Crowdfunding is another way for companies to raise funds for their project.
When setting up crowdfunding, the company has 4 options:
Crowd giving: it is a donation from the participants, without any counterpart.
Crowdfunding with a reward: this represents the exchange of a future product or service.
Crowd equity: in this case the company sells shares.
Crowdlending: in this case, the company asks for loans that it repays with interest.
Note that all this can be done in a tokenized way. For example, for crowd equity, or crowdlending, which represents the sale of shares or bonds, it is possible to digitize these securities on a blockchain type distributed register. In this case, it is an STO and can be done on the Talium Assets platform.
Law: PACTE law, AMF doctrine. (France)
Advantages: Can, since 2019 in France, allow raising with amounts up to 8 million euros for CIP (Conseiller en Investissement Participatif) and PSI (Prestataire de Service d’Investissement) and 1 million euros for IFP (Investissement en Financement Participatif). Raising funds is done quickly and simply from a dedicated platform, such as Talium Assets.
From November 10, 2021, the European regulation on equity financing will impose a threshold of 5 million euros for all providers of equity financing operating within the European Union. The CIP and IFP schemes will then disappear.
Disadvantages: Is not suitable for all companies and is mainly aimed at small investors. No secondary market.
Which questions should be asked?
The question of the counterpart (immediate and post-issuance) will be the one to be asked first. The main proposed counterparties are as follows:
Shares: these are the ownership titles of a company. The company can choose to have the same type of shares or several. It also determines whether or not a voting right is linked to the ownership of these shares, the amount of dividends, whether it is fixed or variable.
Bonds: these are debt securities. The company will issue a loan that will be divided into several shares so that several investors will buy them. An interest rate is attached to the bond and may be fixed or variable.
Donations: Valid in crowdfunding only, this allows companies to ask for donations. There is generally a counterpart to this donation (to make fundraising more attractive). Thus, the counterpart will be for example the product for which the company is asking for funding or a price on future services.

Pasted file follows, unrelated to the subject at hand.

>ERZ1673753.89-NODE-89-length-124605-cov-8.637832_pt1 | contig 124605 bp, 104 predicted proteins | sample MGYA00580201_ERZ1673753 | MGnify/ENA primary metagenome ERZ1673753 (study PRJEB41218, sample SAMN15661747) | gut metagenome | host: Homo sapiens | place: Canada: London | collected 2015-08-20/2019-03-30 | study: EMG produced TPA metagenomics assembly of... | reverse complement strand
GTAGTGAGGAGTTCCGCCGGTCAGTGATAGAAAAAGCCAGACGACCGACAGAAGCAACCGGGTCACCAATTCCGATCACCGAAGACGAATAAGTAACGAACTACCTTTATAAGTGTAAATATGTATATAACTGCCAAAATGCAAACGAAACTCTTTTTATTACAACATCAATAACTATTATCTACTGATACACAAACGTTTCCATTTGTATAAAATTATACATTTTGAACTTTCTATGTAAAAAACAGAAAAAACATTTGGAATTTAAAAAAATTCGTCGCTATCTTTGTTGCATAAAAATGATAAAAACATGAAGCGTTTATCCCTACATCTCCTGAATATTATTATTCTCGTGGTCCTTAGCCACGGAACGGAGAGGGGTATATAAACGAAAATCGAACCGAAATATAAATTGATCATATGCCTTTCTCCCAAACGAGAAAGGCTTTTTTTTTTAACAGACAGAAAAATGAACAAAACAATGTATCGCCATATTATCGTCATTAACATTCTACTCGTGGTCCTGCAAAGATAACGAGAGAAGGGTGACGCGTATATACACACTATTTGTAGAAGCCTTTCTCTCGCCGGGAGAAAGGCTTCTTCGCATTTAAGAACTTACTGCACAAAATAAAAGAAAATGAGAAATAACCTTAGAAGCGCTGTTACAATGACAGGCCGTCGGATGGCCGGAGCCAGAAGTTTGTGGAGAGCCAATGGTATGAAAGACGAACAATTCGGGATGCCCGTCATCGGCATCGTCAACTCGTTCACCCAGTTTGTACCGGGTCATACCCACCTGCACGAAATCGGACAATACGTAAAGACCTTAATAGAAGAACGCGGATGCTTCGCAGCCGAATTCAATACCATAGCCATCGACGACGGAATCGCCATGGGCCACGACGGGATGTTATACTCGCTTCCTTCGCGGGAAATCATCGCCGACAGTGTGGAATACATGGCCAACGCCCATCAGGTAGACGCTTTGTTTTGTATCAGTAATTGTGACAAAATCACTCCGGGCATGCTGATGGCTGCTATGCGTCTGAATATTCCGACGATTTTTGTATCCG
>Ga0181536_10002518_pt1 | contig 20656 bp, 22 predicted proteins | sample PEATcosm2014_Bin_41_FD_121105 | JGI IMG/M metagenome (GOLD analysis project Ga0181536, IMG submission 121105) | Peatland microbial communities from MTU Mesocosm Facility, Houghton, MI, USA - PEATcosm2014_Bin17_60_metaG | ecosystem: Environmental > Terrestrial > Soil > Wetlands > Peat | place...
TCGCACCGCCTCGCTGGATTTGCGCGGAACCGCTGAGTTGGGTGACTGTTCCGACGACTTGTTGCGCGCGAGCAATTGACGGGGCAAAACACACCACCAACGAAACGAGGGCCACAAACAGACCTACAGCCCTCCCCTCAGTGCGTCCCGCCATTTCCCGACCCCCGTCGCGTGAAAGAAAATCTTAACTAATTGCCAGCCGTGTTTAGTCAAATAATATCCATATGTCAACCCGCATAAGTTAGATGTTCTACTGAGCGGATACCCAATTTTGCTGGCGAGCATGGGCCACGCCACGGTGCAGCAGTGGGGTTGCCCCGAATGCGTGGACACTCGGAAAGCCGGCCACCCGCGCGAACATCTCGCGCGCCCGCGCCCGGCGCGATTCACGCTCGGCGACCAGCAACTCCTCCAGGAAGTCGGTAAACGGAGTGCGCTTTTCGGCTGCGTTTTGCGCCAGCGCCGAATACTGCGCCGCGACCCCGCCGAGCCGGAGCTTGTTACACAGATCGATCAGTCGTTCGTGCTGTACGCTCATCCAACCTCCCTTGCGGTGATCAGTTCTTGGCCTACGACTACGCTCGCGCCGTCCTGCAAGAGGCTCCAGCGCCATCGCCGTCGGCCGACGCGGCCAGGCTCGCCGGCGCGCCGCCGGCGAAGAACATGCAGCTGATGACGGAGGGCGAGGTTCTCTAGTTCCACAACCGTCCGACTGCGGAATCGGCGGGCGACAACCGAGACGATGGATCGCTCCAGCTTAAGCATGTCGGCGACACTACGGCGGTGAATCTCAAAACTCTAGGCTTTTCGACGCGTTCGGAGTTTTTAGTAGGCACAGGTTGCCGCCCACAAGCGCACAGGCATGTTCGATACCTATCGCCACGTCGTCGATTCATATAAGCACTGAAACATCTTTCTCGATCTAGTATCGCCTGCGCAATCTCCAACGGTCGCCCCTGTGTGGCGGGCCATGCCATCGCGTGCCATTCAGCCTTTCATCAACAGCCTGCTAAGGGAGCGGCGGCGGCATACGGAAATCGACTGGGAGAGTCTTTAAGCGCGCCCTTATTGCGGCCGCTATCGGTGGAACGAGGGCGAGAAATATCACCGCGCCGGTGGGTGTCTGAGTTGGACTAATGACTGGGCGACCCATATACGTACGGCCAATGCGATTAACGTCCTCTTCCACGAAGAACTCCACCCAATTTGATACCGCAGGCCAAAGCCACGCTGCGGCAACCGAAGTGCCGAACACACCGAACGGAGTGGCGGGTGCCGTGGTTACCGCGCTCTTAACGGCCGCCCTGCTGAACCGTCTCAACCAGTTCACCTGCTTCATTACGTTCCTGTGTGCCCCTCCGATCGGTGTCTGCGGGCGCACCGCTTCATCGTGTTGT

Cryptocurrency or utility tokens: In recent years, cryptocurrency has been on the rise and has generated new forms of fundraising. These are financial assets that can only be viable on a distributed registry. The cryptocurrency will allow to pay for a service and the utility token to access a service.
Then comes the question of the number of investors one wishes to approach and the amount that will be raised. This will make it possible to determine whether the offer is public or not and which documents or approvals must accompany it.
Another question to be asked is the method of payment taken by the issuer. This can be fiat money (e.g. Euros, Dollars), or Bitcoin or stable coin (a cryptocurrency that has a stabilized price).
Finally, there is the question of the desired technology for holding the register of financial assets/securities. Blockchain type distributed registers allow much better accessibility, which leads to greater liquidity. Tokenization has many advantages, as we have already explained.
What does Talium Assets offer you?
You can digitize everything on a shared register at Talium Assets! You can easily tokenize utility tokens in the form of ICOs, or tokenize loans (bonds) exchangeable for fiat currency, or cryptocurrency (e.g. stable coin, ethereum). This list is not exhaustive. Talium Assets’ platform is also multi-jurisdictional: whether you are in France, Switzerland, the United States, Africa, etc., compliance remains at the heart of every transaction.
From the moments before tokenization to securities transactions, Talium Assets accompanies you every step of the way on its digital asset management platform.